In “Peter is Tot” we go through a life story of a dead man. Although, the work seems to circle around photography and its role in our contemporary life, I couldn't help noticing a second theme in the background of the story, the “memento mori”. Is this intentional or could it be just any other story? I personally deeply enjoy pathos in art, but I do not find it often in works that I see. What is your position on that?

“Peter is dead” is a film which I made only from photos which I found in the trash can of my building in Berlin. Somebody had thrown away somebody else’s photographs. I felt the urge to save them and give them an order - years later this lead to this film about Peter, the Berlin truck driver and bar owner.

Yes, I agree, there is a memento mori moment built into this film, quite intentionally, but it is a bit hidden. I believe that death gives meaning to life - precisely because it is the end. Like a story or a joke, which only makes sense when it is finished, an individual life appears more meaningful when it is over. When someone dies, the complexity of his existence usually gets reduced to some pretty random facts: he liked to drink beer, he drove a blue truck, he had a small bar etc.

It is quite obvious that photography and death are always connected, since a photograph always captures a moment that has already passed. People in old photographs are already dead which makes the pictures uncanny, because they still seem to be looking at us. I am certainly drawn to photography because I have a deep interest and fascination for death - and story-telling. I often wonder why death is so hidden and almost taboo in Western society?

Pathos is a very big subject. I think you can have pathos in a work if it is not connected to the author or artist. And if it is balanced with humor. I find pathos unbearable when I feel that the author does not have the capacity to laugh at himself or his creations.

I think that your work, although rooted in video art, quite often uses typical tools of classic cinematography like a linear story or actors and as well overlaps with the documentary format in some ways, Your work is being shown on film festivals as well as in contemporary art galleries. Do you actually distinguish between those somehow and is it even relevant for you?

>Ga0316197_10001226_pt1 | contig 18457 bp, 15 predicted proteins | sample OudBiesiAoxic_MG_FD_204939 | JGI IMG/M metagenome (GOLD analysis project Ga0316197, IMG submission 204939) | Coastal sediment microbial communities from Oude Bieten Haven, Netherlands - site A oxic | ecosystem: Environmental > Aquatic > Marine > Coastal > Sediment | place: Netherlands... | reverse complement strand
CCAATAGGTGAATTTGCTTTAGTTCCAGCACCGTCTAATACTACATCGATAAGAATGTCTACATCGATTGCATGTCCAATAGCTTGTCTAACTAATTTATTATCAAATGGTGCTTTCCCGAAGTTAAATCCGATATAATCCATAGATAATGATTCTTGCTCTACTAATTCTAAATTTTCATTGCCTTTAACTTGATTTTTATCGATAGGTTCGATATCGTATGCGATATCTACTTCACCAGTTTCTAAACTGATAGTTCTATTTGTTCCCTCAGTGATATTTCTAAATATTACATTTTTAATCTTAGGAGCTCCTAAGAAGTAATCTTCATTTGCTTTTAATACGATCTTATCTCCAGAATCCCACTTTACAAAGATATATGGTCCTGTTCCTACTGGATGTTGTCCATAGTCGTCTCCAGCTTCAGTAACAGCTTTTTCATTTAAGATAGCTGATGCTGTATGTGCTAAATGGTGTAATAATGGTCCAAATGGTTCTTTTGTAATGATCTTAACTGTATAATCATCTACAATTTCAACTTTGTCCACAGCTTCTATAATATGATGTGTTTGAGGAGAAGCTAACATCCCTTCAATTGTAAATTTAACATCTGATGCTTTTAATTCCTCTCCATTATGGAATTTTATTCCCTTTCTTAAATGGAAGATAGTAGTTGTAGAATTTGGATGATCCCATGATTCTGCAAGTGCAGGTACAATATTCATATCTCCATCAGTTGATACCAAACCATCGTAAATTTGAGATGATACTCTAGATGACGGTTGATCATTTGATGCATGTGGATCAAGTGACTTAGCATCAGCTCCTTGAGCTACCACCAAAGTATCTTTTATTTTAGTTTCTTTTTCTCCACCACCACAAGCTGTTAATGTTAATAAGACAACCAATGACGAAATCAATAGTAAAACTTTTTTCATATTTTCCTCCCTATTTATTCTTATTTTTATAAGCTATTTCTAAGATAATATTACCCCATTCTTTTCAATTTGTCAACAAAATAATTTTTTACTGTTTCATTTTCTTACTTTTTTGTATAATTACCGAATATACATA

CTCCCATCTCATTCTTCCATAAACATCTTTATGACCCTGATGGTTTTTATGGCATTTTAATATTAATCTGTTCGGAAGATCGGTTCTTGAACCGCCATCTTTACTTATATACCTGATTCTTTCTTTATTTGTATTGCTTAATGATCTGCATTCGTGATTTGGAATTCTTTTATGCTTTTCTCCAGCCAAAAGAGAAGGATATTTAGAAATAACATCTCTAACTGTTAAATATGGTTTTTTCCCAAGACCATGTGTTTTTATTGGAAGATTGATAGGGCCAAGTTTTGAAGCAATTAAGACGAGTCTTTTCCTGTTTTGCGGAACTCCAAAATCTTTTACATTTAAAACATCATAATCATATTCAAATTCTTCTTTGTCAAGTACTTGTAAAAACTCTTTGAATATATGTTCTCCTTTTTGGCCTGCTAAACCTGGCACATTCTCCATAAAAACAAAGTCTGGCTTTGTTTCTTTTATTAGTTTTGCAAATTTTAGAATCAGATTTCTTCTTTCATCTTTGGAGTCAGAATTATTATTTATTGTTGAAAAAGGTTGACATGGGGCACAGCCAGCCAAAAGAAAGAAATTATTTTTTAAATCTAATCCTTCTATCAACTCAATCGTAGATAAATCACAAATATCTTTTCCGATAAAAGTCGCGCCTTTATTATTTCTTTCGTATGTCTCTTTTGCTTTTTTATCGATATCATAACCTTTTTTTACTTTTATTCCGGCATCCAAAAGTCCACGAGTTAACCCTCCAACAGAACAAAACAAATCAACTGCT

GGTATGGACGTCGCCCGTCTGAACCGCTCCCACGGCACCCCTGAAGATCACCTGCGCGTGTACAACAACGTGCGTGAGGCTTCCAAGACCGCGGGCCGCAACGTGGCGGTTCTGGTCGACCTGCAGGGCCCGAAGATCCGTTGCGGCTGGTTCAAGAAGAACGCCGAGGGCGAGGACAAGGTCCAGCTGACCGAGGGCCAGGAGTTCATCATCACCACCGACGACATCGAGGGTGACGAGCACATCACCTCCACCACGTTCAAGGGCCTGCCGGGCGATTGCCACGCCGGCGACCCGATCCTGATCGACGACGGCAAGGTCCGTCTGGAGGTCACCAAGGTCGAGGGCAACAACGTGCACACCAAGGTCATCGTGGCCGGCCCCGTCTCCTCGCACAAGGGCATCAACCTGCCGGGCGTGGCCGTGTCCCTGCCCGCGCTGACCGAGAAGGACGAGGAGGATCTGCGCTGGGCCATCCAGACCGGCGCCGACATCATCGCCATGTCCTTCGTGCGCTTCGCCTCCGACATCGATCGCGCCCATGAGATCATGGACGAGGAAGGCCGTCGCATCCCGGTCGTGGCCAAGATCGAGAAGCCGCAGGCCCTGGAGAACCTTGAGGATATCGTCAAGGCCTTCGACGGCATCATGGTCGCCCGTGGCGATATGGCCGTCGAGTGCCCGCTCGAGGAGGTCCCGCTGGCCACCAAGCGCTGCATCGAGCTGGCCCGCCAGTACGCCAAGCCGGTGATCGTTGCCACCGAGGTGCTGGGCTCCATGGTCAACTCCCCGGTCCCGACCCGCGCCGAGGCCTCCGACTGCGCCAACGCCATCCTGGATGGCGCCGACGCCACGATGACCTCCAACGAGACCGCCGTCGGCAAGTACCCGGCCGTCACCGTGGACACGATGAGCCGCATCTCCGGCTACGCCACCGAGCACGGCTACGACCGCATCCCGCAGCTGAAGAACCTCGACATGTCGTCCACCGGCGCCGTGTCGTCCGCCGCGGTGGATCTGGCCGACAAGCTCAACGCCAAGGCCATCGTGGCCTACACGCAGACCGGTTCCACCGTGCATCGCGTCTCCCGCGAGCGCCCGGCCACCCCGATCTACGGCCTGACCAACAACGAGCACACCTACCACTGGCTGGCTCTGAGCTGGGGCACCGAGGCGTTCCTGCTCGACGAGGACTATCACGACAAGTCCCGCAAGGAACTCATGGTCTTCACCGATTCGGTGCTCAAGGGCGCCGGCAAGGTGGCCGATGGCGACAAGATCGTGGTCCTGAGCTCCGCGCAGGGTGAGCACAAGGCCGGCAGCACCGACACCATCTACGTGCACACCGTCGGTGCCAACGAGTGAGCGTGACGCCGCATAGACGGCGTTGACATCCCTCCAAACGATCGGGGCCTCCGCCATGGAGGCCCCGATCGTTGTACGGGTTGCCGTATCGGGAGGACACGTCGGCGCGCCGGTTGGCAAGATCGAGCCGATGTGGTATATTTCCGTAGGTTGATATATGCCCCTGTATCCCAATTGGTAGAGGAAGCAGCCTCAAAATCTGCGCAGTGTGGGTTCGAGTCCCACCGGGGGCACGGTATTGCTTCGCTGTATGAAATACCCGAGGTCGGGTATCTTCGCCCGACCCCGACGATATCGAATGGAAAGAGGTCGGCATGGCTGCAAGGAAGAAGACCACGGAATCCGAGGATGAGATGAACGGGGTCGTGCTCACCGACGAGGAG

No, seriously, I think all these format have much more in common than what separates them. What is the difference between short film and video art today? I don’t like to think in these separate categories, especially not when I am making work. These discussions often bore me.

I like the saying that “being an artist is a political statement”, but do you think that art and artists could actually be a relevant force in contemporary society? Is art in any thinkable way influential to “the world”?

Yes, absolutely. Art is always political because it takes up public space. Art that only happens in your basement and is never shown to anybody is not art at all - it is just masturbation - because there is no other, no recipient. Art is a language, it needs at least two people, and I think we can agree that language is always political? There are actually no politics without language. Can there be art without language? I don’t think so.

Therefore art has a strong influence on the world. Artists have a strong influence on society. But that does not mean that it is necessarily always a positive one, right? Doesn’t it all really depend on your definition of art? Is art only what you find in museums and galleries? I think Joseph Beuys was quite right in saying that everybody who works on the society, who is an active force in the shaping of a society, who works to help the community - is an artist. I think art is not only made by professionally trained artists. I believe that any society is kept together by shared stories and images - and those are also made by artists. Therefore, isn’t a society an artwork created by its members?

Thank you & may the force be with you!